capture

Game Weeks on The Salute

Game Weeks on The Salute

There are a lot of things that I love about Thanksgiving. The whole point of the day is to recognize all of our blessings, and spend time with family and friends. Many of us take time to throw the football around, then we eat too much and settle in to watch how people with actual talent play the game. It really is the tailgate party of holidays.

In a way, KU is the perfect opponent for Thanksgiving weekend. It’s the final tailgate of the year – Senior Day. A win (with a little help from a loss above us) will put K-State in the top ten and keep us in the Big 12 title race. The opponent is almost literally a turkey. It’s a low-stress celebration in the middle of the day, when ‘Cat fans near and far can make the trip without getting up before sunrise or arriving home in the early hours of Sunday. What better time to gather the K-State family at the table, watch grandpa Bill show us how to carve a bird, and spend some time acknowledging all the things that have made this season great?

You may think you know where I’m going with this theme when it comes to recommending tailgate food, but you’d be wrong. The last thing most people want to eat this Saturday is turkey. If you’re like me, you will have had tons of it on Thursday, followed by leftovers in the form of sandwiches (go ahead and pile some leftover stuffing on there) on Friday. What the last tailgate needs is a food that celebrates football. Luckily, one of the top foods in the football cookbook is different enough from turkey, but still serves as a metaphor for devouring our feathered foes from the Flaw on the Kaw.

There’s simply no way I can let this season go by without recommending hot wings. Every once in a while I’ll see a tailgate that has brought wings in a grocery store bucket or from an over-priced and overrated restaurant (usually already cold), but seldom do I see people make their own. It’s too bad, because it couldn’t get much easier, and you can have yourself a pile of wings for a fraction of the price.

Most grocery stores carry chicken wings already separated into the pieces you’re used to getting at the restaurant. The Hy-Vee by my house carries packages of 18-20 for about eight bucks. You can drop them in a portable fryer if you have one, but I think they’re just as good (if not more flavorful) when cooked on the grill, and the clean-up is much easier. I start with an even bed of coals across the bottom of the grill. You want the coals to be good and hot. Coat the grilling surface liberally with spray oil. I use canola because it’s relatively flavorless, but olive oil works well, too. Cover the grill with wing pieces, and then spray them with oil as well. This is a little trick I developed to help crisp the skin like a deep fried wing. If your grill is hot enough, a light coat of oil will fry the outside while they cook.

Sauce

Thicken your sauce for better results.

Wings

Bring paper towels.

When the wings are done cooking, you’re ready to sauce them. I usually bring at least two kinds of sauce to account for differing tastes. We all know the options are almost infinite, so bring whatever you like. I always have a Buffalo sauce, and some kind of sweet barbecue. If you can find it, Rufus Teague “Honey Sweet” is a great sweet ‘cue sauce. For the Buffalo sauce, I recommend making your own. Here’s the recipe I use, but I make a slight modification. Follow the recipe just as it reads, but at the end I mix some corn starch with water, and whisk it in a little bit at a time until the sauce is almost (but not quite) gravy-thick. This comes from a little tailgate trial and error. If you don’t thicken the sauce, then it will thin out considerably when you add wings to it that are still hot from the grill. The result is pretty messy and the sauce doesn’t stick well to the wings. Make the sauce the night before, and put it in the fridge. Whatever sauce you use, put some in a gallon plastic bag when you get to the lot. When the wings are done, throw them in the bag, seal it, and shake until they’re coated. You don’t need to preheat the sauce beyond room temperature, just make sure it’s not still cold. When a pile of freshly-sauced wings comes tumbling out on a plate, it’s a beautiful thing .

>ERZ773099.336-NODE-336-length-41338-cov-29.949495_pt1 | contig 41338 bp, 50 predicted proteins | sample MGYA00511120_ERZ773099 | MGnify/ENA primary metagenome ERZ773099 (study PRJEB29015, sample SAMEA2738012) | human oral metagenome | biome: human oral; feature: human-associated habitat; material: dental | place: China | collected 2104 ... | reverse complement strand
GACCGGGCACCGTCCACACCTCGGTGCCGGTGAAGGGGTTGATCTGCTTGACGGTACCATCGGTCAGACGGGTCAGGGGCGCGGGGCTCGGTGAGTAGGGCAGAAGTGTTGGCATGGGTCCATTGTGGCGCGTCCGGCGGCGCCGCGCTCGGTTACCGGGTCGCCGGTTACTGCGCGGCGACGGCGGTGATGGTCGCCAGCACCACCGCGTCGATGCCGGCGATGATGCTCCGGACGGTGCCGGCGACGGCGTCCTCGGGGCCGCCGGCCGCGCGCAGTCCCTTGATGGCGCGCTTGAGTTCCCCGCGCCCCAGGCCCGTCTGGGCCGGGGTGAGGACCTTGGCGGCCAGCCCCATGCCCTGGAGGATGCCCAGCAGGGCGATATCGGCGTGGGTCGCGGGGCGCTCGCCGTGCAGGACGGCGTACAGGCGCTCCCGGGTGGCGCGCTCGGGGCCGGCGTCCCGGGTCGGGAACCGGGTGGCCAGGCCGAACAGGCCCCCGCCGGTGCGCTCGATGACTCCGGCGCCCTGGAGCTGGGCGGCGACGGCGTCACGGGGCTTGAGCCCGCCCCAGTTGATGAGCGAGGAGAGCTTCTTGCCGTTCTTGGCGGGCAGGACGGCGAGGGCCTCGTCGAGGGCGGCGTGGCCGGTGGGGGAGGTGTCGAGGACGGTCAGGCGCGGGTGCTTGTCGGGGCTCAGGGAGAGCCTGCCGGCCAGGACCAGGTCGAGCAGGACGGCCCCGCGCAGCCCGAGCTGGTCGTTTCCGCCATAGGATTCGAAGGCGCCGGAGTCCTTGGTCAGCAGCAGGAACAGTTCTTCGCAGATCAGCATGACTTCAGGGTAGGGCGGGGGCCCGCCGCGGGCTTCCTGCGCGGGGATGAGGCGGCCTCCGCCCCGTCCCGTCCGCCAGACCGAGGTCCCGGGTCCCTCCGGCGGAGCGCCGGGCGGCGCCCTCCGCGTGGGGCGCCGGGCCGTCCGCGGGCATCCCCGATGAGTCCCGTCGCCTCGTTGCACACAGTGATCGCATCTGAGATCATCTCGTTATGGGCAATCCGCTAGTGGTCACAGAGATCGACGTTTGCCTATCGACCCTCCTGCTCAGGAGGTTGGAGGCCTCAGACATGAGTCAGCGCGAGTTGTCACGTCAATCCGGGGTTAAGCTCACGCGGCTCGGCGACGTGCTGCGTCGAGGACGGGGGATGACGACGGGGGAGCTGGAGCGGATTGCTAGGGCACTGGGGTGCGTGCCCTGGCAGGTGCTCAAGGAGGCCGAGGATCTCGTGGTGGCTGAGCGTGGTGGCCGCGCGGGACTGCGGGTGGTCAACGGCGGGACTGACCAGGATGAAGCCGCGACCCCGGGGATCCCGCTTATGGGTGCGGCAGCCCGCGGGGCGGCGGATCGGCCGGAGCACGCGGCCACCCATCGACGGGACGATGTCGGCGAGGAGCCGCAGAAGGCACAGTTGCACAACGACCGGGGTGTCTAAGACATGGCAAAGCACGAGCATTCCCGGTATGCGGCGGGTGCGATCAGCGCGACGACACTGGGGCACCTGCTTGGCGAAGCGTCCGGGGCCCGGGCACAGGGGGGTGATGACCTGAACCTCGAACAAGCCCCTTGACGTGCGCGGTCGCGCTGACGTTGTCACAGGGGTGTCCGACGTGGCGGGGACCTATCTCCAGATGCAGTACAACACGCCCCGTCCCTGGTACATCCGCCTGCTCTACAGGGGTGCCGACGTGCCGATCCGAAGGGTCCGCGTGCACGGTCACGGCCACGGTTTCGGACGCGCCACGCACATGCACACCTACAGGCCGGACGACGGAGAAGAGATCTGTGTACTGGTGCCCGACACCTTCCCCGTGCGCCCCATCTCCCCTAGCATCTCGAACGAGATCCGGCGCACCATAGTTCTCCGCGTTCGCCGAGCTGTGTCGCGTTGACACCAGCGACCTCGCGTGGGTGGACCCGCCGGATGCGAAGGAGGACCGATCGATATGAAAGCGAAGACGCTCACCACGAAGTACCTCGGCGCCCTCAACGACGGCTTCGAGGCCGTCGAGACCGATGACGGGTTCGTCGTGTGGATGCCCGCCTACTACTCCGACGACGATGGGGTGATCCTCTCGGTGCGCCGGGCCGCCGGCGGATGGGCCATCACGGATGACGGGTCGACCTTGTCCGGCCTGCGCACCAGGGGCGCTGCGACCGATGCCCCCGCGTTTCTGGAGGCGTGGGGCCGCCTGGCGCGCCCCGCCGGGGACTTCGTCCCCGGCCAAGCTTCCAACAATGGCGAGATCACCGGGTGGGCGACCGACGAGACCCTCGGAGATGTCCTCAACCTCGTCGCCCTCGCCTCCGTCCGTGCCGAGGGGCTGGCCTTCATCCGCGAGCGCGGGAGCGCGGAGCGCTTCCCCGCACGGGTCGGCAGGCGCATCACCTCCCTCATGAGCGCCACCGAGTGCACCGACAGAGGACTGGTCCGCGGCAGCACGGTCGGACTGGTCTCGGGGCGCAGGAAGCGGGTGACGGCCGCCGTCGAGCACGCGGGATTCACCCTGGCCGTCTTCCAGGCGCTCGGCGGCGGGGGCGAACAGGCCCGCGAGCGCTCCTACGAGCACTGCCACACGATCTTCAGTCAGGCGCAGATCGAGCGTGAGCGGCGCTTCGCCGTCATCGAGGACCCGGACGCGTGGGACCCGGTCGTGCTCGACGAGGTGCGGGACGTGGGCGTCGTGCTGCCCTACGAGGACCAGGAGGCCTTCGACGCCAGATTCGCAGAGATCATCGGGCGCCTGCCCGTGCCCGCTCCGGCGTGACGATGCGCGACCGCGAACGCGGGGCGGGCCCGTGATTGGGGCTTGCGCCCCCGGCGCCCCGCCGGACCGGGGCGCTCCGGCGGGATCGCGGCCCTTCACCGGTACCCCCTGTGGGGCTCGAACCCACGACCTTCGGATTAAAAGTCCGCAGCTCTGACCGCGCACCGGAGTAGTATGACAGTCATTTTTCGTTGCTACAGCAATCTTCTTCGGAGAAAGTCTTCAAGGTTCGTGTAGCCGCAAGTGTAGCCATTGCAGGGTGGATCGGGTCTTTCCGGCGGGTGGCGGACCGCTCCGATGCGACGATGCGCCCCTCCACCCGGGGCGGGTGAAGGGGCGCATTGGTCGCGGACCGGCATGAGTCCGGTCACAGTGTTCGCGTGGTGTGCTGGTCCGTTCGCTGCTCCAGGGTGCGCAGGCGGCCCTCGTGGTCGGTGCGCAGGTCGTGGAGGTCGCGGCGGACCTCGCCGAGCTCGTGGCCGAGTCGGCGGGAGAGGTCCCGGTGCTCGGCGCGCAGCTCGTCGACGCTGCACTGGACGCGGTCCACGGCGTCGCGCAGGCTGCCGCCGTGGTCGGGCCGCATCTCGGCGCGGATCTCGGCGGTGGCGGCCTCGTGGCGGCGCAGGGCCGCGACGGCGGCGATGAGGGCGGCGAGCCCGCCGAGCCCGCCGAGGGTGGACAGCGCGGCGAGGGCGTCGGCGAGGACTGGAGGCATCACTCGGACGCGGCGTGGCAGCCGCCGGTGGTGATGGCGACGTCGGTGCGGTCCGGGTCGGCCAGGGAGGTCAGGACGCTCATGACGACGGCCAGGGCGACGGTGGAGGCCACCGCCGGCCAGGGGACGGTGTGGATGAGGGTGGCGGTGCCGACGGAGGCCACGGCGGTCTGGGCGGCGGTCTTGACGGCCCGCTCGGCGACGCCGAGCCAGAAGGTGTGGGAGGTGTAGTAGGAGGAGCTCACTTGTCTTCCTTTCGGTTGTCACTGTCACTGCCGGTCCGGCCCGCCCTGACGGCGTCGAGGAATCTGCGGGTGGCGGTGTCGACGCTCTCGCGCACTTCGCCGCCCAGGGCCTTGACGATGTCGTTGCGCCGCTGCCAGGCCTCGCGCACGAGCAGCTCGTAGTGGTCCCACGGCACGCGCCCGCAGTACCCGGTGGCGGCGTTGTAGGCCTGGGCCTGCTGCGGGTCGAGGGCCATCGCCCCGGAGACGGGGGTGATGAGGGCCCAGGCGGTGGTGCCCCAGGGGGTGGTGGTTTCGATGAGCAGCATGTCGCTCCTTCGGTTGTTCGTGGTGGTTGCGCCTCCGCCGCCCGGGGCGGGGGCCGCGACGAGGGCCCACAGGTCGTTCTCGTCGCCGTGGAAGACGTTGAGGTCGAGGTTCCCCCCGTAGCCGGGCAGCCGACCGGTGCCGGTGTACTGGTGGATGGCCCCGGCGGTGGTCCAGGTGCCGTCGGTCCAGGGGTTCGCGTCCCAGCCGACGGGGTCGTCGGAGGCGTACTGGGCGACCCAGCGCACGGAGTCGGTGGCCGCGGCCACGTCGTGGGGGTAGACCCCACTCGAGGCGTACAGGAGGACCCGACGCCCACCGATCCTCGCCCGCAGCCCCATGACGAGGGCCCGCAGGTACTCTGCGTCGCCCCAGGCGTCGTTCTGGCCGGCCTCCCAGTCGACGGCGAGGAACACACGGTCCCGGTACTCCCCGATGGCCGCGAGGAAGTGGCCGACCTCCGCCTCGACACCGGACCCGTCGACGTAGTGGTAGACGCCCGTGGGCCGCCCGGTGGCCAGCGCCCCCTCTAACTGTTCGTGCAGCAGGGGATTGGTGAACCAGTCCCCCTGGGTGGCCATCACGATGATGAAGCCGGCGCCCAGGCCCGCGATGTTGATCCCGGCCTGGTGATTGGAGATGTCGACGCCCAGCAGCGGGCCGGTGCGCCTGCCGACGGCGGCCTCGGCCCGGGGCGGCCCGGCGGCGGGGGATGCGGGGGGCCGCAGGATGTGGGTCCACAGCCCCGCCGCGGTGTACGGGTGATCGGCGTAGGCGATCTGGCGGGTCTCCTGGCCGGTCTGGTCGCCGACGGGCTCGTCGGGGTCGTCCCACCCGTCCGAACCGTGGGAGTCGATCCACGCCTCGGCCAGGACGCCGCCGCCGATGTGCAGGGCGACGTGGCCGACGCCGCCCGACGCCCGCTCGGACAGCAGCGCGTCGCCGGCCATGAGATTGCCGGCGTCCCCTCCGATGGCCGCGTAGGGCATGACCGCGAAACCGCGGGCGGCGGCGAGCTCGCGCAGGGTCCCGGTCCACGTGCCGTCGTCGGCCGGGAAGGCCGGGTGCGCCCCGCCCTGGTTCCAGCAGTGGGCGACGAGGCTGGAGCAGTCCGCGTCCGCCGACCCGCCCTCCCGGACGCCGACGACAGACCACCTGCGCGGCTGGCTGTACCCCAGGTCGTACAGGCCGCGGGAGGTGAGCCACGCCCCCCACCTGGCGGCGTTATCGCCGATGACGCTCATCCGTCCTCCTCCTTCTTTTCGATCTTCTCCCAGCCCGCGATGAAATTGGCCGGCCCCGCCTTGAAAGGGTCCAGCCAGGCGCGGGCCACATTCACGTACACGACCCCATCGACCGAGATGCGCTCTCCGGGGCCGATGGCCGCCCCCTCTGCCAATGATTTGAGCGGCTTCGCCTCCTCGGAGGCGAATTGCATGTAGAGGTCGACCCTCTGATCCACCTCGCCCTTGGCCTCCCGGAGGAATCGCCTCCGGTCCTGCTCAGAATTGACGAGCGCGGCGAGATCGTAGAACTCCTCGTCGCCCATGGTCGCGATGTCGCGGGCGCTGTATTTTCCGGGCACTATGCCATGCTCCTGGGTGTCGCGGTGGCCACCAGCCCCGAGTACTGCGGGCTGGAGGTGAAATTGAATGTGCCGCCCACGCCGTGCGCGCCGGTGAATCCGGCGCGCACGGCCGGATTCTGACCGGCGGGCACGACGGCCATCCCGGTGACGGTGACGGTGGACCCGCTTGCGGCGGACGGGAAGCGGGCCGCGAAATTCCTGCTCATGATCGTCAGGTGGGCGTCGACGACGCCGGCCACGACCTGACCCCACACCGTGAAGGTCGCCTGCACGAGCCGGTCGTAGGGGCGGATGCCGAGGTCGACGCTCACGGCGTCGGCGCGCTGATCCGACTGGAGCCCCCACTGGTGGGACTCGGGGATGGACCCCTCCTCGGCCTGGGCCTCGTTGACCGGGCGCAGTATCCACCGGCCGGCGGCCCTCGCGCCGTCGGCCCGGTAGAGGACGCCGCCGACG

Big Flavor Foods Need Big Flavor Beers

IMG_5259If you’re eating something like hot wings, you need a beer that can compete – something unapologetic that won’t disappear under the sniffle-inducing buttery fire in your mouth. Something turned up to eleven, or in the case of Tallgrass Brewing Company’s Ethos IPA, turned up to 110. I’m talking about 110 IBU (international bitterness units), which on the scale of hoppy beers is somewhere just shy of chewing on raw hops right off of the vine. Don’t be afraid, though. This beer is an award-winner. It recently took the gold medal at the 2014 U.S. Open Beer Championships. Plus, it’s in cans, so you don’t have to stop waving it over your head if the authorities come by during your favorite song.  Yes, I know you’re not normally prone to that kind of thing, but one more detail I should mention about Ethos is that it clocks in at 6.8% ABV and the cans are 16 oz. tall boys… So, maybe you are.

And with that, we conclude a full season of Eat ‘Em Up. We hope you’ve found at least some inspiration in our recommendations. When Saturday rolls around, make sure you take the time to pause once in a while and take it all in. You’re at a K-State tailgate. It simply doesn’t get any better. We’ll see you on the lot.

About The Author

Mark and Erik are former roommates at Kansas State and current fans of all things EMAW. Follow them on Twitter at @MarkCrouserKC and @ErikPollom.

Related Posts